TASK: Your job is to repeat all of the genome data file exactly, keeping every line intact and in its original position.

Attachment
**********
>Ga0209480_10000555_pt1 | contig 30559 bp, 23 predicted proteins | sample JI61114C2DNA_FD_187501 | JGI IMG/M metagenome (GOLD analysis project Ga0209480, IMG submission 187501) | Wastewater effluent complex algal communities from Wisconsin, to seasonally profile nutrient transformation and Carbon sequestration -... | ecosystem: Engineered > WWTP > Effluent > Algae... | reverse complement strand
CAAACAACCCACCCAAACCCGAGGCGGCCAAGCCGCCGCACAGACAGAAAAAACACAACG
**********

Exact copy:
>Ga0209480_10000555_pt1 | contig 30559 bp, 23 predicted proteins | sample JI61114C2DNA_FD_187501 | JGI IMG/M metagenome (GOLD analysis project Ga0209480, IMG submission 187501) | Wastewater effluent complex algal communities from Wisconsin, to seasonally profile nutrient transformation and Carbon sequestration -... | ecosystem: Engineered > WWTP > Effluent > Algae... | reverse complement strand
CAAACAACCCACCCAAACCCGAGGCGGCCAAGCCGCCGCACAGACAGAAAAAACACAACG